Over the past 18 months, I've seen four of my friends "cash in". Most of these guys were at it for 7-10 years before the exit, and all but one of these was a sub-$30m deal.
In order to justify these "NEW" valuations, entrepreneurs & investors have to hold out for VERY high value exits, which will dramatically reduce the chances of success and statistically extend the exit time for the angels and entrepreneurs by over a decade.
For most entrepreneurs who are on their first business, $5m or $10m is a life changing amount of money - by declining exits at prices that could achieve that outcome, they are forced to keep rolling the dice, over and over again, hoping that growth continues, a new competitor doesn't emerge, someone doesn't undercut their pricing, and everything is going at 110%.
It doesn't seem to make sense on the surface of it.
(a) We're not in a bubble. We're in a revenue tsunami like nothing any of us have ever seen in our lifetimes.
Instagram didn't have a single dime of revenue. and the CEO basically waved away any thoughts of revenue when pointedly asked about it in an interview.
Facebook, who has 800M active, engaged users has only $4B in revenue. Is that what passes for a revenue tsunami these days? Guys, a revenue tsunami looks like double digit income growth quarter after quarter.
NB: Kudos to the CEO of instagram for making out like he did. But it's not an example to follow. Unless you like failure.
Uber, Airbnb, and other hot companies like Square, Dropbox, Box, and Fab are generating lots of revenue and (probably) all growing much, much faster than any of the companies listed above. Sure they have smaller bases and thus can grow at faster rates, but they are becoming quite big, quite quickly. Having that many companies growing so explosively doesn't happen so often. And that's not to mention the growth that Zynga and Facebook also are having. Kleiner Perkins said Zynga was their fastest growing company in history - and they backed Amazon and Google!
To be clear, I'm not talking about the bubble. Just pointing out that there are many companies in this current wave that have obscenely strong revenue growth (Instagram obviously not being one of them)
Of course the best thing to have is tens of millions of users and revenue (Zynga, OMGPOP).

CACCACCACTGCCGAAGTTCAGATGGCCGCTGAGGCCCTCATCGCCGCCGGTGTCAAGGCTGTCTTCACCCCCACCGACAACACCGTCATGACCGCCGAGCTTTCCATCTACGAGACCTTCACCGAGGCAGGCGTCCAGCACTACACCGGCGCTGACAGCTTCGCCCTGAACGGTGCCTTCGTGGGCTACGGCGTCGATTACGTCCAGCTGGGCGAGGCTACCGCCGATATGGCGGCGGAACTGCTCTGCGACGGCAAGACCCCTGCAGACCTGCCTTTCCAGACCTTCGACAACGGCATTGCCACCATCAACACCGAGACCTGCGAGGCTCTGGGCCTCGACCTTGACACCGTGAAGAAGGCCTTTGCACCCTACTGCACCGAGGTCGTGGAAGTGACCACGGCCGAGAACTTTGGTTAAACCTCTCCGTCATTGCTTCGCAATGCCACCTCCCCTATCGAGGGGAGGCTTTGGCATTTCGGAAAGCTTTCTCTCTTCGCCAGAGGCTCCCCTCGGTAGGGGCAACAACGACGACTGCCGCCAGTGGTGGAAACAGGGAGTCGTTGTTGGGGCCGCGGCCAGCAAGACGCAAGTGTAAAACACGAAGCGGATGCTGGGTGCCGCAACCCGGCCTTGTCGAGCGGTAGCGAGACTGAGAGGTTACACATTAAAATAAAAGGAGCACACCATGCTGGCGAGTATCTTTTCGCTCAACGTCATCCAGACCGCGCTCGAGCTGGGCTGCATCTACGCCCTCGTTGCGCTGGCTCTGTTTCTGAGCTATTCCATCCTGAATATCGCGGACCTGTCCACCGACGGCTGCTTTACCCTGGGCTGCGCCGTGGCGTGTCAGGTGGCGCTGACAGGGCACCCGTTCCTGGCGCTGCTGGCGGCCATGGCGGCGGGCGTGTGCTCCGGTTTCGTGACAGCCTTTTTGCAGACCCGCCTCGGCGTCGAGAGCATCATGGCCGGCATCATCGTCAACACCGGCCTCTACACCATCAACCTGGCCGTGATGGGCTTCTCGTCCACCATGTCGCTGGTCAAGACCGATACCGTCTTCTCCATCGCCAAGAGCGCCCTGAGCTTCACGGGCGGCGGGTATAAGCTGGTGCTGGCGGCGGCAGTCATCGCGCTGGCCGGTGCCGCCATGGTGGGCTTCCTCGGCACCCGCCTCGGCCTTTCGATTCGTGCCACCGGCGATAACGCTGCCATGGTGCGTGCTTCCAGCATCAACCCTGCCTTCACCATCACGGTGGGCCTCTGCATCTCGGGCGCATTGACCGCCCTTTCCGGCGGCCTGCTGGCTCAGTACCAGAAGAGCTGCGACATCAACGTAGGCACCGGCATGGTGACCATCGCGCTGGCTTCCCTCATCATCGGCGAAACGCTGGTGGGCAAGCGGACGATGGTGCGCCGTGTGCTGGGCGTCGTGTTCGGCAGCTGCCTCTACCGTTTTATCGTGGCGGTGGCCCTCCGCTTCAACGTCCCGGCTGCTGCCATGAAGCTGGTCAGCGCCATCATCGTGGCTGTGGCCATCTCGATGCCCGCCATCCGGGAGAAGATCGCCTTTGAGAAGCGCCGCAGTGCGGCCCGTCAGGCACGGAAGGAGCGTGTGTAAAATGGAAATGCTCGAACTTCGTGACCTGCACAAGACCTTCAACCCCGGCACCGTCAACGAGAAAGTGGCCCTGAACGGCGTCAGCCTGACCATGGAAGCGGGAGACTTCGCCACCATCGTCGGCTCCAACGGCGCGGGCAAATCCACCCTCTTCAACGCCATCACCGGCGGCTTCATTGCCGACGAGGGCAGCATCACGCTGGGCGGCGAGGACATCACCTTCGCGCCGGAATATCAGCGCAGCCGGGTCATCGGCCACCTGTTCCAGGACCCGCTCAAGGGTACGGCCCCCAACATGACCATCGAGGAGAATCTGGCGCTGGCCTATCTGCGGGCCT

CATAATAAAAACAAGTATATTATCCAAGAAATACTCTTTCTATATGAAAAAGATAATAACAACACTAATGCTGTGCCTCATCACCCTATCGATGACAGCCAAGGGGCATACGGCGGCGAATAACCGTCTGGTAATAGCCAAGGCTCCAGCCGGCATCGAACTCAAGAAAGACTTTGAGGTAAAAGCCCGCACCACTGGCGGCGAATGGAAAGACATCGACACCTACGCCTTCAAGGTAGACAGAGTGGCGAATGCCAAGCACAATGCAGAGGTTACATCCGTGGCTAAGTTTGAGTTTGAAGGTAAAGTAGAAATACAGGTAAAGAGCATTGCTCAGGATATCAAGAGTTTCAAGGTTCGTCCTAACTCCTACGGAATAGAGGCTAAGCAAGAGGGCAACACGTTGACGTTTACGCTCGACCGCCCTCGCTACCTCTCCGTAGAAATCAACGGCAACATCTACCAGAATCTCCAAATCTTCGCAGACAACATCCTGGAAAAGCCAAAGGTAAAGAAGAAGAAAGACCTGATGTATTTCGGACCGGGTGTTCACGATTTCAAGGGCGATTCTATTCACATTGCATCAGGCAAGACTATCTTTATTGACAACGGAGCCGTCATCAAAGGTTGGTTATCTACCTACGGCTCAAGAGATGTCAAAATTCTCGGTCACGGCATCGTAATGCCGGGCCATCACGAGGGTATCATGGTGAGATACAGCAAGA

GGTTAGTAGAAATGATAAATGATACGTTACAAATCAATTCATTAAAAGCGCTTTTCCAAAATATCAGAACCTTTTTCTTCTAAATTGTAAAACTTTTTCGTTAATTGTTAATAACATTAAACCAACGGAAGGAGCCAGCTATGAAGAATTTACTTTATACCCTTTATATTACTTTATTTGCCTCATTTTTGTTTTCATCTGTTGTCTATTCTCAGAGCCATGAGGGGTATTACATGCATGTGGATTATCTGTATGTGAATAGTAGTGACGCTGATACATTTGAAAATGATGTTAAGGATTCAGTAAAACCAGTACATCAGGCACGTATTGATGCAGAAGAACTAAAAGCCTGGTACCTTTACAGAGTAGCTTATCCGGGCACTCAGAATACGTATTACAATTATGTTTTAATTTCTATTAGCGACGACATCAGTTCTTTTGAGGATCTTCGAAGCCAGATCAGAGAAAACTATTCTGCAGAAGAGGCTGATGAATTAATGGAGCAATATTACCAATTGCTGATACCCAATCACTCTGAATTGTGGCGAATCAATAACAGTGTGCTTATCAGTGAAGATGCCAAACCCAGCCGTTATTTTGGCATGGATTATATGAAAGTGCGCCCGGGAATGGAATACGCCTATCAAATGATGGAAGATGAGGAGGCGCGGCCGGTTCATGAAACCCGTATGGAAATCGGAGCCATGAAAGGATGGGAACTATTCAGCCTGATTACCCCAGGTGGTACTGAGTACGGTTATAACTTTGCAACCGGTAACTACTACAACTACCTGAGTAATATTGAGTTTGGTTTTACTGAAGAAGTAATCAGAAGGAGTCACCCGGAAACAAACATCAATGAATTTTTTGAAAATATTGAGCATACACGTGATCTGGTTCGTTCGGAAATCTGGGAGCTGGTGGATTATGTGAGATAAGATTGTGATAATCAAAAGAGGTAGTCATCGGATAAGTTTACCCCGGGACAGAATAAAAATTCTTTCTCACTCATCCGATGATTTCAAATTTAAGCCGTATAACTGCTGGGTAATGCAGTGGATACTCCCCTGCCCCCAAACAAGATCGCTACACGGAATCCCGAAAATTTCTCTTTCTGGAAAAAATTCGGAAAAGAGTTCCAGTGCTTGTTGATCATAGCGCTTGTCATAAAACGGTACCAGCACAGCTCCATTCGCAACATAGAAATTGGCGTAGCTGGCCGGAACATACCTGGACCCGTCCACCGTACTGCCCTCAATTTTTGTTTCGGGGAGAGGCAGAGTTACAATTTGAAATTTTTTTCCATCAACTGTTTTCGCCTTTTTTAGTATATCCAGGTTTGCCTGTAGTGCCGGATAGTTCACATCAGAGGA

If you don't have anything good to say don't say anything at all.
I've also seen it attributed to Mark Twain as well.
Bubble or no bubble it's a good time to make something happen.
I worked with an app co that stuck on millions of users and never earned a dime in revenue.
While the CEO was going manic about potentially running out of money, one of the advisors (who had recently sold for $100m+) emphatically insisted that we NOT generate revenue.
The minute you turn on revenue you eliminate the "story" about the revenue potential.
A beautifully large exit to a entrenched and old school player.
Hook. Line. Sinker.
Not accurate. Out of ~45 companies in the W11 batch I think 4-8 have raised A rounds. There's still time for others, but I don't think there's any way that number will approach 20+.
If Jason had written that 50% of companies would raise an amount of money that a few years ago would have meant an A round, he might have been close to the truth, but I don't think 50% will raise money using documents that say "Series A" on them.
We wouldn't be talking about a bubble if blue-collar workers had the same opportunity that white-collar workers do. (Yeah, I know, I can't find a better term for the groups.)
Also, the vast amount of economic activity is happening in SF/SV and in NY. Raising money outside of these two centres is much harder. This is one facet of structural mismatch between supply and demand. One part of the 500 Startups thesis is to find under-valued startups that don't happen to be in the major tech centres.
In it Steve Jurvetson (a Draper Fisher Jurvetson VC) shows the cyclical nature of capital, and how we seem to go from a PE boom and bust, to a VC boom and bust every ~7-10 years, with recessions interspersed in between.
YC appears to be near the centre of this new growth period, bubble or not, and is hence probably a beneficiary of the long term swings in global credit/capital.
Guess we'll just have to see how it plays out.
I hope it isn't that, and we have great companies, with solid business models (profit/revenue), without the mania that we had before.
But who knows, with the JOBS act passed (last week), and the consequent relaxation in securities regulations we may have sown the seeds of an unpleasant moment in the near future.
JOBS Act criticism:
The Consumer Federation of America characterized an earlier version of the legislation as "the dangerous and discredited notion that the way to create jobs is to weaken regulatory protections"
Criminologist William K. Black had said the bill would lead to a "regulatory race to the bottom" and said it was lobbied by Wall Street to weaken the Sarbanes–Oxley Act.